Family Dinners are Important; Here are Three Tips for Having a Fun Time Together
Did you know that studies have shown that kids eat healthier and are likely to struggle less in school and with social issues, if they have dinner with their family at least five times every week? Unfortunately, only 59% of families accomplish this. It can be difficult to work around busy, discordant schedules, and sometimes it feels like more stress to arrange than it’s worth. Here are three tips for having fun family dinners, so that everyone can spend more quality time together.
1. Family Dinner Conversation
Conversation might seem like a very natural activity, but sometimes, especially with children, the approach is a learned one. Good communication can improve moods and help reduce tension. One common mistake parents make is asking yes or no questions. Studies have shown that children reveal 50 details when interviewers ask these questions, compared to 140 details when an open ended conversation frame is used instead. Consider thinking up daily topics everyone can discuss, rather than having the same discussion every day.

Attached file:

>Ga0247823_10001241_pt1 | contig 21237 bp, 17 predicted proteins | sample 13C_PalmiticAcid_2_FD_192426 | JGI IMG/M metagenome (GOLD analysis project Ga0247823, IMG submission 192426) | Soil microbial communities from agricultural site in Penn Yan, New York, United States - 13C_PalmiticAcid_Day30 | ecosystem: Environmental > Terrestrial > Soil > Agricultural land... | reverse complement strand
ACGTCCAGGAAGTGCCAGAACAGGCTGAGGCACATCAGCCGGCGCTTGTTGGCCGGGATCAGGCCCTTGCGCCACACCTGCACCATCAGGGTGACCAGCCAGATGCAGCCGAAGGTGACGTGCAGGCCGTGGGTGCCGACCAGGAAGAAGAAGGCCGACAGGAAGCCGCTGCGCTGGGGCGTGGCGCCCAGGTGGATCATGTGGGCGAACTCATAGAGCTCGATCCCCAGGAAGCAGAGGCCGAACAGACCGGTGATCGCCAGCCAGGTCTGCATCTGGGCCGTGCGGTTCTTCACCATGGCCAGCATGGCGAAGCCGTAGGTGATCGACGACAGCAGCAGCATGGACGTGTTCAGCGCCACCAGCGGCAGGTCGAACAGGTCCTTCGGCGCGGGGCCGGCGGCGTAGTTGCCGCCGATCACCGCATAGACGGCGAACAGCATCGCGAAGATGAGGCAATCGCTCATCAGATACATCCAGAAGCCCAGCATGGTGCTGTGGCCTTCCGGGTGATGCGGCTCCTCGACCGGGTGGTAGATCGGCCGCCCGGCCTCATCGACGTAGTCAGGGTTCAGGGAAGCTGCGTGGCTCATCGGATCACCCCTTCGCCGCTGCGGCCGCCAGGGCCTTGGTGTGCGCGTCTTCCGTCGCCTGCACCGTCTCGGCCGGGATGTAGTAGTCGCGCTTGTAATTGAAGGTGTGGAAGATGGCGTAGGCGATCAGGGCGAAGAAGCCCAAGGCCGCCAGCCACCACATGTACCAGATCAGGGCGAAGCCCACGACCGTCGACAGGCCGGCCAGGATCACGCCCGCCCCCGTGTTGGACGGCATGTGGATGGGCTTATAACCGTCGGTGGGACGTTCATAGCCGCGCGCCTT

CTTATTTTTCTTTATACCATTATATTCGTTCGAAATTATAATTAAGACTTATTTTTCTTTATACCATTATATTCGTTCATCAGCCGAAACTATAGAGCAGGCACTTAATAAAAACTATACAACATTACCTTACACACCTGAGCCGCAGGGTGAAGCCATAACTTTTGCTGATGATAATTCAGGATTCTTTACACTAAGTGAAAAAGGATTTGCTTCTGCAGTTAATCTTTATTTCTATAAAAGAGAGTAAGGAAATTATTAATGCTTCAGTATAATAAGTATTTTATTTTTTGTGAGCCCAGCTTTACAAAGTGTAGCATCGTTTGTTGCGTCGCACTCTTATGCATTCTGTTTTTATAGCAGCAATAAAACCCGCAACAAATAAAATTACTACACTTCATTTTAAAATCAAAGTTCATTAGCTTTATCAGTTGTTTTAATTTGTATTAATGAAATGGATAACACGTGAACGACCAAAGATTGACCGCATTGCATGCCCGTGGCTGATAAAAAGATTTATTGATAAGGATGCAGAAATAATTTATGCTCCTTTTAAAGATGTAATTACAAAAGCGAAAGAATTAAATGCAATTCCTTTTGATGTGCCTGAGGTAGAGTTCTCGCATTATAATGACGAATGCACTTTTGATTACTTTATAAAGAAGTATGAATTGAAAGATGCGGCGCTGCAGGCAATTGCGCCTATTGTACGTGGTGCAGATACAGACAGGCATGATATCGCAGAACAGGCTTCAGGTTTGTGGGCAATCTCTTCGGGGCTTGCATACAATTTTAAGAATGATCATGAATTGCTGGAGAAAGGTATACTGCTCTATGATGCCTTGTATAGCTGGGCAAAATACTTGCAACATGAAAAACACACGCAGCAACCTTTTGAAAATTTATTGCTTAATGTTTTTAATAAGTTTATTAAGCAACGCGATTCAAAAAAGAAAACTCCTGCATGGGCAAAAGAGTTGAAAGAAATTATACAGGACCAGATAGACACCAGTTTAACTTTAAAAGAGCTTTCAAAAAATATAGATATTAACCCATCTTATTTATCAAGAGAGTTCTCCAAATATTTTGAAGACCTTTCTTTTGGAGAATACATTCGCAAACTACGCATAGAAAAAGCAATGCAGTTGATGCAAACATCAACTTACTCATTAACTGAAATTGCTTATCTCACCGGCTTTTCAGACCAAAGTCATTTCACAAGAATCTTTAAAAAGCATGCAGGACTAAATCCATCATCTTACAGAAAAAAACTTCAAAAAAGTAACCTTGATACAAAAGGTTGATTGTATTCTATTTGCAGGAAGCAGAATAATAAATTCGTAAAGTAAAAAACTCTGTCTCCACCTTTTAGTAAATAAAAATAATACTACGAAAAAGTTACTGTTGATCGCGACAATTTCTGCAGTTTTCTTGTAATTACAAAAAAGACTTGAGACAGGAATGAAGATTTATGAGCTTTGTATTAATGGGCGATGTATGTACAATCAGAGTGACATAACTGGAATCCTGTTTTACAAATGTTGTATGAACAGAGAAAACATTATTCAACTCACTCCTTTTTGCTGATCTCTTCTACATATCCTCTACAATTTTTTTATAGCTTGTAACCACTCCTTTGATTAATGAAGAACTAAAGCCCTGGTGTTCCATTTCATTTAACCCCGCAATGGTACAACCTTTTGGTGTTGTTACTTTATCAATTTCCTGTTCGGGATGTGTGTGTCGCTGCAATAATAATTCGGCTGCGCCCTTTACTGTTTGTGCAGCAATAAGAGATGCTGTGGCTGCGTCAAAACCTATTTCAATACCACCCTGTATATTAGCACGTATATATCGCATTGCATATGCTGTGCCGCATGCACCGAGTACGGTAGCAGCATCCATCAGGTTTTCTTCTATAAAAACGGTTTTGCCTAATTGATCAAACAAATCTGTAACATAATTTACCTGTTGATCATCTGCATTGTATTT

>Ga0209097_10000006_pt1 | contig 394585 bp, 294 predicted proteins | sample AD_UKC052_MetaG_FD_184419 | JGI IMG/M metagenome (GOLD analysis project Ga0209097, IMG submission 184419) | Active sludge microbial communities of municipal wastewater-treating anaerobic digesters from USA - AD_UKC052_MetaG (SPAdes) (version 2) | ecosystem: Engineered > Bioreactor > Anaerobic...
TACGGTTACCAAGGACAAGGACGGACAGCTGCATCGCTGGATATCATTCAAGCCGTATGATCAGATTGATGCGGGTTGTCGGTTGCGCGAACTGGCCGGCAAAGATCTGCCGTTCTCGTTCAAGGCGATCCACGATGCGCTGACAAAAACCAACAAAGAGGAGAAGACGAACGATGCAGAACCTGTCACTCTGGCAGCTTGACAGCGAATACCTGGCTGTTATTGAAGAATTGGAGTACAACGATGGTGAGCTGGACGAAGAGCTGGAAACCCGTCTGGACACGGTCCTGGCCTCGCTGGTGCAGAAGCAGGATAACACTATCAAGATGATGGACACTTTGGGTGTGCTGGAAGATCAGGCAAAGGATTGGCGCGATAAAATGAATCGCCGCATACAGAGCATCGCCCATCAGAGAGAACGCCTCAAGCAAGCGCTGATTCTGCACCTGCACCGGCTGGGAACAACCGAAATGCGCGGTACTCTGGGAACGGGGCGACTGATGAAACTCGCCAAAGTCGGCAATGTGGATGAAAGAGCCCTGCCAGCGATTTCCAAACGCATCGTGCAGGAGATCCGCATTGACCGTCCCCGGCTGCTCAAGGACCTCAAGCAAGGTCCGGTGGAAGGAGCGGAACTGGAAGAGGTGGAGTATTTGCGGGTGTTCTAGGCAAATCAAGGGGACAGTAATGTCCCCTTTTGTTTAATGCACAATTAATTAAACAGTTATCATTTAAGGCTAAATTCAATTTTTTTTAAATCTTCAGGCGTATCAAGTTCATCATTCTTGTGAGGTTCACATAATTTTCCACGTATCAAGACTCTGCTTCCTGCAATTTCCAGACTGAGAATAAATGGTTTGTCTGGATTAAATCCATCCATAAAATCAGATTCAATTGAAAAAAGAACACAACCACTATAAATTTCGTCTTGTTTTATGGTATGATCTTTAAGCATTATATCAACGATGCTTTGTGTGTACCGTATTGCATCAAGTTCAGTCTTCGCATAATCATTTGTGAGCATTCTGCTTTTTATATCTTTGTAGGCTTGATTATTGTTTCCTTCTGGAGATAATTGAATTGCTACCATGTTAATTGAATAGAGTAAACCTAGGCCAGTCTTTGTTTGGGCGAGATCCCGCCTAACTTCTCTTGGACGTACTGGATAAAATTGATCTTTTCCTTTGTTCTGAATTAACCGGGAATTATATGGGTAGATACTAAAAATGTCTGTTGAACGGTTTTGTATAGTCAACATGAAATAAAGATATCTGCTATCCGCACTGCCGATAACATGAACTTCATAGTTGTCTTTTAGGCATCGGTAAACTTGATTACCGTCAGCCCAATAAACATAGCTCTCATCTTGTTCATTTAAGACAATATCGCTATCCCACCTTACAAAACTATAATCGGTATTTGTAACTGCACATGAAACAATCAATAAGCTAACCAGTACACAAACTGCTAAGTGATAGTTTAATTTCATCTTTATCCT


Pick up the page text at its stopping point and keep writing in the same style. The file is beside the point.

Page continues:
2. Family Dinner Games
There are a number of different games families can play while eating. The ideal games, of course, are ones you can play without your hands and without too much concentration, as this would inhibit players from actually eating and drinking. Verbal games are often fun, such as “finish the story.” For this game, each participant adds one line to a continuing story someone starts. There is no winner, only laughter for the funny twists the tale will take. Other games rely on room observation, such as “I spy.” Looking for something to do right after eating? Family dinner table games like Apples to Apples, Cranium, and various card games are good choices.
3. Food for a Family at the Dinner Table
Who can forget this essential element? A 2000 study found that children ate more vegetables and fruits when they ate with their family frequently. It’s easy to be a role model for your children, and there are fun ways to prepare food so that kids feel like it’s their “creation” and fun to eat. Sushi, for example, is fairly easy, fun, and inexpensive to make, and can be a good healthy food introduction to kids. Homemade mashed potatoes are not only better for you than store bought flakes, but represent a good way to give kids “work” to do in the kitchen.
What do you do with your family at the dinner table?